Bushfire smoke information
What is bushfire smoke?
Bushfire smoke is made up of small particles, gases and water vapour.
The particles are known to affect the human respiratory system, and can cause a range of health problems.
Who has a greater health risk when exposed to bushfire smoke?
- People with heart disease, or lung diseases like asthma and emphysema
- Older adults, because they are more likely to have heart or lung disease
- Children, because they spend more time outdoors engaged in physical activity, have developing airways, and breathe more air relative to their body weight
- Pregnant women, because they may be more sensitive to the effects of smoke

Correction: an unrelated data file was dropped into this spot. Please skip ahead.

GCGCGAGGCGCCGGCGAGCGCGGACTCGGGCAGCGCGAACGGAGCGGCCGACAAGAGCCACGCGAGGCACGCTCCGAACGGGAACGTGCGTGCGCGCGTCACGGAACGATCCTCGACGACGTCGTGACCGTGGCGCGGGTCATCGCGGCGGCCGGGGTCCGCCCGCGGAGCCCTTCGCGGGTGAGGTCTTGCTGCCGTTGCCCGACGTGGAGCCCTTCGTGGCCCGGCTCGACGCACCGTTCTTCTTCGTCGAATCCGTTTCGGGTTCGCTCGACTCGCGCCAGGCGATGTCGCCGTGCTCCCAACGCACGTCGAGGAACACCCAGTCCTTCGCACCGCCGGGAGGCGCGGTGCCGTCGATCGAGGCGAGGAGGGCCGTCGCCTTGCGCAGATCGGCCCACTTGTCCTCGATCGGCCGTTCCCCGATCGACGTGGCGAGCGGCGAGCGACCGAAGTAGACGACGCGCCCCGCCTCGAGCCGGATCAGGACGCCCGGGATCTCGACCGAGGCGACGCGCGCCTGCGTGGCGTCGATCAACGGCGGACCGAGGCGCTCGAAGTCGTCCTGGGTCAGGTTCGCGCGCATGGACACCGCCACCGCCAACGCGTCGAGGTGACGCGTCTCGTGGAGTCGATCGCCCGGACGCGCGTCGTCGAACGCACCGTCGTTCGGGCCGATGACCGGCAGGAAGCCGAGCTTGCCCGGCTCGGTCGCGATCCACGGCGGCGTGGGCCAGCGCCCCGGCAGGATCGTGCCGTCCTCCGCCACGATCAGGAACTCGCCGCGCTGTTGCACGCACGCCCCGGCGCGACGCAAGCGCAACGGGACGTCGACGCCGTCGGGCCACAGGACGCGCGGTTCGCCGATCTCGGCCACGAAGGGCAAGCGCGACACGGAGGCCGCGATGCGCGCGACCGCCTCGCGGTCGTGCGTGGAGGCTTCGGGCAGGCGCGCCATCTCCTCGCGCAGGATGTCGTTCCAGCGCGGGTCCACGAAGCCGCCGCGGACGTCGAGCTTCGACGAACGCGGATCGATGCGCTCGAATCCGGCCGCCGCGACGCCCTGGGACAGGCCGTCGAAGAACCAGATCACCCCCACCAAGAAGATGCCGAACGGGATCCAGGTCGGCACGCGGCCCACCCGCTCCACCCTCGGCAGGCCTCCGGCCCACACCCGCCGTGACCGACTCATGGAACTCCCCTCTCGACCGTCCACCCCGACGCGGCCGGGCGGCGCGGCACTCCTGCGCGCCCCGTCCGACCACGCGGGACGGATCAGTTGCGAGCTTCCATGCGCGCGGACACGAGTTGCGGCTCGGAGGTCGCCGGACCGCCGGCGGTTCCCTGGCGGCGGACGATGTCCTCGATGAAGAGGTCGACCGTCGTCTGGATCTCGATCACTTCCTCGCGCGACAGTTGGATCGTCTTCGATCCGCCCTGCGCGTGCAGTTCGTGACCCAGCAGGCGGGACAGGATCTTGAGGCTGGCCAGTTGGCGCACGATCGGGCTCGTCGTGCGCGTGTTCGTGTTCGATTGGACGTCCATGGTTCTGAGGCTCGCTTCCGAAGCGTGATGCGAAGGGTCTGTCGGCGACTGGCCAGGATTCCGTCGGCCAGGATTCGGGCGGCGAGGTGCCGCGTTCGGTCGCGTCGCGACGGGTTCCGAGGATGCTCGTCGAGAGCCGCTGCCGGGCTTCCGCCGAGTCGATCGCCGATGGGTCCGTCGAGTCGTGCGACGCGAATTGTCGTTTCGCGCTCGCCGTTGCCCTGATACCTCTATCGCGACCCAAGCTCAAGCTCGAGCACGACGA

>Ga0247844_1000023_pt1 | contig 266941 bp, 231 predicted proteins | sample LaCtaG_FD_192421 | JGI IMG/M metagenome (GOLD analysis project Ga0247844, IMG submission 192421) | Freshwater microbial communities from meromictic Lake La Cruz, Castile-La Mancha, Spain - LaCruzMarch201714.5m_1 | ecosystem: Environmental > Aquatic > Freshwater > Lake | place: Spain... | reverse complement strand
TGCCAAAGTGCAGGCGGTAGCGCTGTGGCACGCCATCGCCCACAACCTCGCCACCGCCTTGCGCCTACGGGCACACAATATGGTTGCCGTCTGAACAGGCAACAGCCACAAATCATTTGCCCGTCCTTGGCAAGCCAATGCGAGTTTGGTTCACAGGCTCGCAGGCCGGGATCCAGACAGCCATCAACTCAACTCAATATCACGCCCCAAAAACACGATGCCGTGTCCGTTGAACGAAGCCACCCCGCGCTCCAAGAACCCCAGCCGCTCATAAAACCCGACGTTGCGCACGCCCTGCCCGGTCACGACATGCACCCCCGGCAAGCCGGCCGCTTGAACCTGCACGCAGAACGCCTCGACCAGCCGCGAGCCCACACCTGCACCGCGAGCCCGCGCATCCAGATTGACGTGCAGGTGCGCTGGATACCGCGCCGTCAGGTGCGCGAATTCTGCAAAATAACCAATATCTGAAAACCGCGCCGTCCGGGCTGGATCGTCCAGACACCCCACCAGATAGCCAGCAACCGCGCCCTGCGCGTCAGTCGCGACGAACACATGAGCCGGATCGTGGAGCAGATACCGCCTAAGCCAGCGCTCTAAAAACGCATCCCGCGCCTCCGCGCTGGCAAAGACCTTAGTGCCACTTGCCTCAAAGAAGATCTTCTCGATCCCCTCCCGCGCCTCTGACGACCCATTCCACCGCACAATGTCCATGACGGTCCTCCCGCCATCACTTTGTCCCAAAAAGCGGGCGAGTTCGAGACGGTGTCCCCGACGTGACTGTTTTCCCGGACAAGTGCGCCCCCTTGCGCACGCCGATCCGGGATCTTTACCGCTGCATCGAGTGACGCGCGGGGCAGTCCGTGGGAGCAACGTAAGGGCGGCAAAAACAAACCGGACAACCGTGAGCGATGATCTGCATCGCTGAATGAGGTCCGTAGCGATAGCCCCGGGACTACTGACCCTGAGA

How to protect yourself from bushfire smoke exposure
NSW Health provides the following precautions to help you minimise the risks of bushfire smoke:
- Follow your doctor’s advice about medicines and your asthma management plan. Consult your doctor if symptoms worsen
- Avoid vigorous exercise and outdoor activity, especially if you have asthma or a lung condition
- Stay indoors. Close doors and windows to keep out smoke
- Spend time in air conditioned premises, like shopping centres and cinemas
- Reduce indoor air pollution sources like cigarettes and incense sticks
- Monitor air quality and follow health messages. Air quality information and health messages are available at NSW Department of Planning, Industry and Environment - Air Quality Index (AQI) data
Where to seek help
In an emergency, call triple zero (000) and ask for an ambulance.